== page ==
The Spurs are currently -130 to win the Southwest division. That means you would win $100 on a $130 bet and implies that the Spurs have a 56.5% chance of winning the division. Last season a $100 bet would have won $130 which was much more interesting. I don't think there is another team in the division that is going to finish with a better record than SA, but that payout isn't particularly enticing.
Finally, Gregg Popovich is currently +225 (bet $100 to win $225) to win the Coach of the Year award. That implies a 31% chance that the legend will pick up his fourth CotY award. That seems completely absurd to me. How many wins would San Antonio have to rack up for that to happen? If 57 is the prediction, it seems almost impossible for Extraneous G to lead his team to enough wins to pull the votes to win. Not only has no coach won it back-back, but only four coaches have won it more than once and only Pop has won more than one in the past 20 years. Honestly, if I could take the field at even 1-5, I would. Pop isn't going to win back-to-back which would make three out of four for him. If the award was given to the best coach, maybe I'd be interested, but it's a game of overachieving with this award, and the Spurs are expected to be great. Stay away at all costs.
To recap, it seems that although the Spurs should be great this season, the public and Vegas have finally caught up to the Spurs. Unfortunately, as a result. there is little value in taking the Spurs this season on anything.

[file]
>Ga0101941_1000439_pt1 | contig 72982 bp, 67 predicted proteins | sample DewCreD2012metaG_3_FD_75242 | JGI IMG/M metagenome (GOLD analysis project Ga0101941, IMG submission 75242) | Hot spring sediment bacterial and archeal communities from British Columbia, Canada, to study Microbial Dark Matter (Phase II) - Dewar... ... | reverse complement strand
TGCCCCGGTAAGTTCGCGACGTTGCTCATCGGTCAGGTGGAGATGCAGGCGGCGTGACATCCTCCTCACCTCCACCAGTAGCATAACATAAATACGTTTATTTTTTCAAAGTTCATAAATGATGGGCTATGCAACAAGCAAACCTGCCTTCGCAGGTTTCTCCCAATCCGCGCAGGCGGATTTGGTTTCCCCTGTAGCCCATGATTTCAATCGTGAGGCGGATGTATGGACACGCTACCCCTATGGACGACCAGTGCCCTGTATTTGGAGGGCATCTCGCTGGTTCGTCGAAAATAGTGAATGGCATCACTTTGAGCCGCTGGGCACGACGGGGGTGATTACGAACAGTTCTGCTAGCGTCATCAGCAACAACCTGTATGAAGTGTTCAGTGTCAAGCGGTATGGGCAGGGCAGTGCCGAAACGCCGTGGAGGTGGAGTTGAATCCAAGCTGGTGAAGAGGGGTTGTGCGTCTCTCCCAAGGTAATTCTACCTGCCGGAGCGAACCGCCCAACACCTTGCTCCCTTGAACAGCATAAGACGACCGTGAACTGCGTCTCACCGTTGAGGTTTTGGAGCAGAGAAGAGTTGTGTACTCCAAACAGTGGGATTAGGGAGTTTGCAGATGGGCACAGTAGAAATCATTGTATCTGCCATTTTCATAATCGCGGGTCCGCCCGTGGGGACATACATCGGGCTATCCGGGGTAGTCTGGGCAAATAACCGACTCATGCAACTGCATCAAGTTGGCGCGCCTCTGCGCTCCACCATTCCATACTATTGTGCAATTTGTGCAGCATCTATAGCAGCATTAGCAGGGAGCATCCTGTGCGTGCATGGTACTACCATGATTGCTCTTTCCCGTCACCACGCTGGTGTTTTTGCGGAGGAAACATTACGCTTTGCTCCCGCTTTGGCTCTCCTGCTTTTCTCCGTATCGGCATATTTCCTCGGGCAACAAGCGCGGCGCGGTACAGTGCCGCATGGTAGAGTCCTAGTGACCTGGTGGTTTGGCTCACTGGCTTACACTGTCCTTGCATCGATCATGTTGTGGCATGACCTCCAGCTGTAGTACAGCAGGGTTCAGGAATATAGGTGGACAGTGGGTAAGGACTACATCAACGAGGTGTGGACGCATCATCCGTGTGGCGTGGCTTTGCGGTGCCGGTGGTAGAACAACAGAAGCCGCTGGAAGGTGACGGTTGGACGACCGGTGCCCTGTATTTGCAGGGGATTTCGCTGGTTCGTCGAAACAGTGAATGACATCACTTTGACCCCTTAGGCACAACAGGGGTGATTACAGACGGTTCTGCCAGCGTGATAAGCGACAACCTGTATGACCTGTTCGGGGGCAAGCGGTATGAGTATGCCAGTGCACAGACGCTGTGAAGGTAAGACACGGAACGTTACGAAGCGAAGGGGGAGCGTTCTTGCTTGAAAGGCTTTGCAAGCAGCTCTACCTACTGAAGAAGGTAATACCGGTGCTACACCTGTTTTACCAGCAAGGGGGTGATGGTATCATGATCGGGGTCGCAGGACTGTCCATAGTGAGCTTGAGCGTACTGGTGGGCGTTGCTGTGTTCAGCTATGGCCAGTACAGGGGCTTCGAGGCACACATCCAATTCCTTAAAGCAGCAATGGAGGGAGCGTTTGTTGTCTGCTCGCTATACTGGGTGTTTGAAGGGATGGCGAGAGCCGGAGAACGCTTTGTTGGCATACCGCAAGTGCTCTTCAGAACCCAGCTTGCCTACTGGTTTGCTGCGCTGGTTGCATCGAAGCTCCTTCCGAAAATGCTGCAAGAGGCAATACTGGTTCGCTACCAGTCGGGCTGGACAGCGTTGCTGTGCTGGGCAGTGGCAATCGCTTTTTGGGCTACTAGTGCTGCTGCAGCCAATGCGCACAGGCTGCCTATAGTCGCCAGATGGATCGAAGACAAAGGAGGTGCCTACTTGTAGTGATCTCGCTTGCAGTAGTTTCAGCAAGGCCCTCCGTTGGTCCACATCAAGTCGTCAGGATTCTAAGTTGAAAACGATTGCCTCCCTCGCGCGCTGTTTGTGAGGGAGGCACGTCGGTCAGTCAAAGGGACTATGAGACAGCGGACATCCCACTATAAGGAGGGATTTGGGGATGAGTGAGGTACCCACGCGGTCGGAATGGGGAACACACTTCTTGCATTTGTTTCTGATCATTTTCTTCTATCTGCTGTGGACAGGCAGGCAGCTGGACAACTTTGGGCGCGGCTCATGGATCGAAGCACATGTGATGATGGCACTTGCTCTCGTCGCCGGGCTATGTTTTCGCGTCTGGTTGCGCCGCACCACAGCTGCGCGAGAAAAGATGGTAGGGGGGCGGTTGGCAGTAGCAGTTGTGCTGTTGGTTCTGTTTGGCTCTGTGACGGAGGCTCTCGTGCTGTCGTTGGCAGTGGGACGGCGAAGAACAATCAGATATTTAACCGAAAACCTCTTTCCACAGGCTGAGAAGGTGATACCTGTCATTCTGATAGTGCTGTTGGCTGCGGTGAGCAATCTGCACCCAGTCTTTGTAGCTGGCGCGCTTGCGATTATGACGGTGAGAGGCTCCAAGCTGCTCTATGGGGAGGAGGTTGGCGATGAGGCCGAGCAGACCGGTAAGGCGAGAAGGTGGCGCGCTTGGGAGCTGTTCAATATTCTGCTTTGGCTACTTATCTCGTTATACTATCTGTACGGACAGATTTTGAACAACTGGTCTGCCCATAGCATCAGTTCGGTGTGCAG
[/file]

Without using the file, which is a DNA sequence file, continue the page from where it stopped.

A couple of random picks from around the league that I do like.
I'm high on the Hawks and think that their 40 1/2 win total appears really low to me. Mike Budenholzer at 100-1 to win Coach of the Year also seems low. It's certainly very unlikely that Bud will end up with it, but if every coach had an even shot it would be 29-1. The Hawks should exceed expectations, and there's a chance that they exceed them by far. If they do, who's getting the credit? Jeff Teague? Milsap? Horford? They don't have sexy names, but they will have a good team. That's what I'm saying.
[Even thought the Spurs have pretty much printed money for their backers betting in the preseason for three seasons, there are no locks in gambling despite what your buddy may have told you. If you are going to wager on anything this season, please make sure you are comfortable losing it. Sports are played because no one really knows what is going to happen.]